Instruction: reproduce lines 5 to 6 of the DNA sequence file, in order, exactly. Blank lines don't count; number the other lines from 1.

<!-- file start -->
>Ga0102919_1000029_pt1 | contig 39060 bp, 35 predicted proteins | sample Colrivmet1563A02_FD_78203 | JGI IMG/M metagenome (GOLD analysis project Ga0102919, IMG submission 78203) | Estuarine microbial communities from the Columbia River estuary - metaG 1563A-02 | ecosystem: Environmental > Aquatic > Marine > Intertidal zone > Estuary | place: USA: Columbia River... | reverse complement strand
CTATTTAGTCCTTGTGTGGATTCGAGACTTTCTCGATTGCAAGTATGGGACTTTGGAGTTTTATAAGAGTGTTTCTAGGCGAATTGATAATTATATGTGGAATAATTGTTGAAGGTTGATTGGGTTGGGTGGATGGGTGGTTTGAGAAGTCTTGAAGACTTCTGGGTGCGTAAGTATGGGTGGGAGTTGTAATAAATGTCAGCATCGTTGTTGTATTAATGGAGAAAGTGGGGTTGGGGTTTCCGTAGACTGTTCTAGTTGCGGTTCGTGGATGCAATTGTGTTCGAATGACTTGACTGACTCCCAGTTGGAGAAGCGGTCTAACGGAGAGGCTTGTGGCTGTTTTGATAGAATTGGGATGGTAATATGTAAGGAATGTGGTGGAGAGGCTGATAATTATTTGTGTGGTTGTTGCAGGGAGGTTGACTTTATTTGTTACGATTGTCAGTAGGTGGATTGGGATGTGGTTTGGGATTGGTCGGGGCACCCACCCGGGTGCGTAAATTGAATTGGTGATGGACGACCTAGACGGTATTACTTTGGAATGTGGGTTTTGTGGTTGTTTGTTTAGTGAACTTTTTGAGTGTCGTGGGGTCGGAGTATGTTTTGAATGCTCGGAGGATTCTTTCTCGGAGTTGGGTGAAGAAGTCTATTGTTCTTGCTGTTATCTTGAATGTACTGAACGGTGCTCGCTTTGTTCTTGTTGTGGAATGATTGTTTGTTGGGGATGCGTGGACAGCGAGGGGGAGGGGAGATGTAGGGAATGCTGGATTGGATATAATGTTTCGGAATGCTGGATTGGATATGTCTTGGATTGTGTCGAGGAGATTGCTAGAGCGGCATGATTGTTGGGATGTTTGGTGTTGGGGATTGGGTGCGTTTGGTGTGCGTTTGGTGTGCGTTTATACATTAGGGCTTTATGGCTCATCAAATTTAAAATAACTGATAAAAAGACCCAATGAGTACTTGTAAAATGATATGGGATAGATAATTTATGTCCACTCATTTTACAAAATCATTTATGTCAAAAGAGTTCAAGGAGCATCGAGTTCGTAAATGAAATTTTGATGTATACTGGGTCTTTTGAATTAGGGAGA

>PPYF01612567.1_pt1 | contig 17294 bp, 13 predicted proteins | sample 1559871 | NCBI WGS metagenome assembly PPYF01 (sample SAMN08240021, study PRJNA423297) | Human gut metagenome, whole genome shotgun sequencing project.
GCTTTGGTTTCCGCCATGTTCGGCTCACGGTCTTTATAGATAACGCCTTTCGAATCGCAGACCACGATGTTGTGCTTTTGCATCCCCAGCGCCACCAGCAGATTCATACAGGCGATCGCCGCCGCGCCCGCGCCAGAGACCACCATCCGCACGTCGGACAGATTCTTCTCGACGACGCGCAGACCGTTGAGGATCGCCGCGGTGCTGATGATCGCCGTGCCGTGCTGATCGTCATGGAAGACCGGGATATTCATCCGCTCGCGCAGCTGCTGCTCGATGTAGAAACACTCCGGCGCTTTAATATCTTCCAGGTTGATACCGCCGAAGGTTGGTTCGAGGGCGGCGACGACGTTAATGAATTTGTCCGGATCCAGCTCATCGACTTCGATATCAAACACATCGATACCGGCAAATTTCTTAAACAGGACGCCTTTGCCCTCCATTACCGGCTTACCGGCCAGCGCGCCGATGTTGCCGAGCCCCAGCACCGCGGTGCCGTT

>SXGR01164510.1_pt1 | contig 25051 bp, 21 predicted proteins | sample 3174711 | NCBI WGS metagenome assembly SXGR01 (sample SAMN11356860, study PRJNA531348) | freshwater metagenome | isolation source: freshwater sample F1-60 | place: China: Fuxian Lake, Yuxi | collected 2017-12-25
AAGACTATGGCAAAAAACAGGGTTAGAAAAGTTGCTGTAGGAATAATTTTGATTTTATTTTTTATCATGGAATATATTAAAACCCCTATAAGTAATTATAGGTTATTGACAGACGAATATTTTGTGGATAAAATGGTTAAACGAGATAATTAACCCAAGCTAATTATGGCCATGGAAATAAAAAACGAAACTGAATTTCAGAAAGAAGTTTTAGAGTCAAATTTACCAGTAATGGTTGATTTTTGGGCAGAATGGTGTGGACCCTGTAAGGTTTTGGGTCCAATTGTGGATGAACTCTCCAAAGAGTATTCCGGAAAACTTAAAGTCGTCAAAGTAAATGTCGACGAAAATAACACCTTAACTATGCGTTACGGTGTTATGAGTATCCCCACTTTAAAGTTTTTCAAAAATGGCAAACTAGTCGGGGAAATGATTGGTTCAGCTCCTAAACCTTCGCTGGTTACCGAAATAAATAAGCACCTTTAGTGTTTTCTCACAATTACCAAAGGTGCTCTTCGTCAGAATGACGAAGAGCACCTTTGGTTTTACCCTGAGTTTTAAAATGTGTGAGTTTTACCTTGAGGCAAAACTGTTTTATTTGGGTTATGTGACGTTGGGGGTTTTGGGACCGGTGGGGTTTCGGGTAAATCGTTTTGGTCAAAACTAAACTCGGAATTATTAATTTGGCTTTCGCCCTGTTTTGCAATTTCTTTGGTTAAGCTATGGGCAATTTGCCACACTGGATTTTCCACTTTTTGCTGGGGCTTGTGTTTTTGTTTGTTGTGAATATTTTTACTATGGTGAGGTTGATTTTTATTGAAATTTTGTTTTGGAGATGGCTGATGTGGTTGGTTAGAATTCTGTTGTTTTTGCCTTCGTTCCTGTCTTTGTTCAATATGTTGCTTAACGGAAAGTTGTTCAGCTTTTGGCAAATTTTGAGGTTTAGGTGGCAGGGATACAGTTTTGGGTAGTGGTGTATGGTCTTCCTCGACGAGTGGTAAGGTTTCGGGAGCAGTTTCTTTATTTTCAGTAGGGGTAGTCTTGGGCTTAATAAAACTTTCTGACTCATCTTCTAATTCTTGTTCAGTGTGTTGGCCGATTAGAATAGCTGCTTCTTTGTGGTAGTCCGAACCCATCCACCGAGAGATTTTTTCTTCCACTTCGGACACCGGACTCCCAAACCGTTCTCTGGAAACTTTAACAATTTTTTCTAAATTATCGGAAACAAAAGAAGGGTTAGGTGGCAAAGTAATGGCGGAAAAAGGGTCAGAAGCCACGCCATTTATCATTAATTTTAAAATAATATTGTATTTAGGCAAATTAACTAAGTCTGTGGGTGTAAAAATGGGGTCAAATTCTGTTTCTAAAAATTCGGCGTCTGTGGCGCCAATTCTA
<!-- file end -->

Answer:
>SXGR01164510.1_pt1 | contig 25051 bp, 21 predicted proteins | sample 3174711 | NCBI WGS metagenome assembly SXGR01 (sample SAMN11356860, study PRJNA531348) | freshwater metagenome | isolation source: freshwater sample F1-60 | place: China: Fuxian Lake, Yuxi | collected 2017-12-25
AAGACTATGGCAAAAAACAGGGTTAGAAAAGTTGCTGTAGGAATAATTTTGATTTTATTTTTTATCATGGAATATATTAAAACCCCTATAAGTAATTATAGGTTATTGACAGACGAATATTTTGTGGATAAAATGGTTAAACGAGATAATTAACCCAAGCTAATTATGGCCATGGAAATAAAAAACGAAACTGAATTTCAGAAAGAAGTTTTAGAGTCAAATTTACCAGTAATGGTTGATTTTTGGGCAGAATGGTGTGGACCCTGTAAGGTTTTGGGTCCAATTGTGGATGAACTCTCCAAAGAGTATTCCGGAAAACTTAAAGTCGTCAAAGTAAATGTCGACGAAAATAACACCTTAACTATGCGTTACGGTGTTATGAGTATCCCCACTTTAAAGTTTTTCAAAAATGGCAAACTAGTCGGGGAAATGATTGGTTCAGCTCCTAAACCTTCGCTGGTTACCGAAATAAATAAGCACCTTTAGTGTTTTCTCACAATTACCAAAGGTGCTCTTCGTCAGAATGACGAAGAGCACCTTTGGTTTTACCCTGAGTTTTAAAATGTGTGAGTTTTACCTTGAGGCAAAACTGTTTTATTTGGGTTATGTGACGTTGGGGGTTTTGGGACCGGTGGGGTTTCGGGTAAATCGTTTTGGTCAAAACTAAACTCGGAATTATTAATTTGGCTTTCGCCCTGTTTTGCAATTTCTTTGGTTAAGCTATGGGCAATTTGCCACACTGGATTTTCCACTTTTTGCTGGGGCTTGTGTTTTTGTTTGTTGTGAATATTTTTACTATGGTGAGGTTGATTTTTATTGAAATTTTGTTTTGGAGATGGCTGATGTGGTTGGTTAGAATTCTGTTGTTTTTGCCTTCGTTCCTGTCTTTGTTCAATATGTTGCTTAACGGAAAGTTGTTCAGCTTTTGGCAAATTTTGAGGTTTAGGTGGCAGGGATACAGTTTTGGGTAGTGGTGTATGGTCTTCCTCGACGAGTGGTAAGGTTTCGGGAGCAGTTTCTTTATTTTCAGTAGGGGTAGTCTTGGGCTTAATAAAACTTTCTGACTCATCTTCTAATTCTTGTTCAGTGTGTTGGCCGATTAGAATAGCTGCTTCTTTGTGGTAGTCCGAACCCATCCACCGAGAGATTTTTTCTTCCACTTCGGACACCGGACTCCCAAACCGTTCTCTGGAAACTTTAACAATTTTTTCTAAATTATCGGAAACAAAAGAAGGGTTAGGTGGCAAAGTAATGGCGGAAAAAGGGTCAGAAGCCACGCCATTTATCATTAATTTTAAAATAATATTGTATTTAGGCAAATTAACTAAGTCTGTGGGTGTAAAAATGGGGTCAAATTCTGTTTCTAAAAATTCGGCGTCTGTGGCGCCAATTCTA